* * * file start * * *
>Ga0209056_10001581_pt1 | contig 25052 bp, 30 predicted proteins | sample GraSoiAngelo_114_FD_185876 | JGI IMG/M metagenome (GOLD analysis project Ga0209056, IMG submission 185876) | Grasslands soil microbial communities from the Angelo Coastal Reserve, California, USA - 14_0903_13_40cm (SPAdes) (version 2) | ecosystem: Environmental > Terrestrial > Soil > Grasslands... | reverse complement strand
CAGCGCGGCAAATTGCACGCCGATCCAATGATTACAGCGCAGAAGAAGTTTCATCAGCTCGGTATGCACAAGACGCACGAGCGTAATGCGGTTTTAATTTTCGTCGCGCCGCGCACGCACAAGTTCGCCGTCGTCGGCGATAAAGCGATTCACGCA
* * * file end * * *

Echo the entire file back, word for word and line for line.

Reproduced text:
>Ga0209056_10001581_pt1 | contig 25052 bp, 30 predicted proteins | sample GraSoiAngelo_114_FD_185876 | JGI IMG/M metagenome (GOLD analysis project Ga0209056, IMG submission 185876) | Grasslands soil microbial communities from the Angelo Coastal Reserve, California, USA - 14_0903_13_40cm (SPAdes) (version 2) | ecosystem: Environmental > Terrestrial > Soil > Grasslands... | reverse complement strand
CAGCGCGGCAAATTGCACGCCGATCCAATGATTACAGCGCAGAAGAAGTTTCATCAGCTCGGTATGCACAAGACGCACGAGCGTAATGCGGTTTTAATTTTCGTCGCGCCGCGCACGCACAAGTTCGCCGTCGTCGGCGATAAAGCGATTCACGCA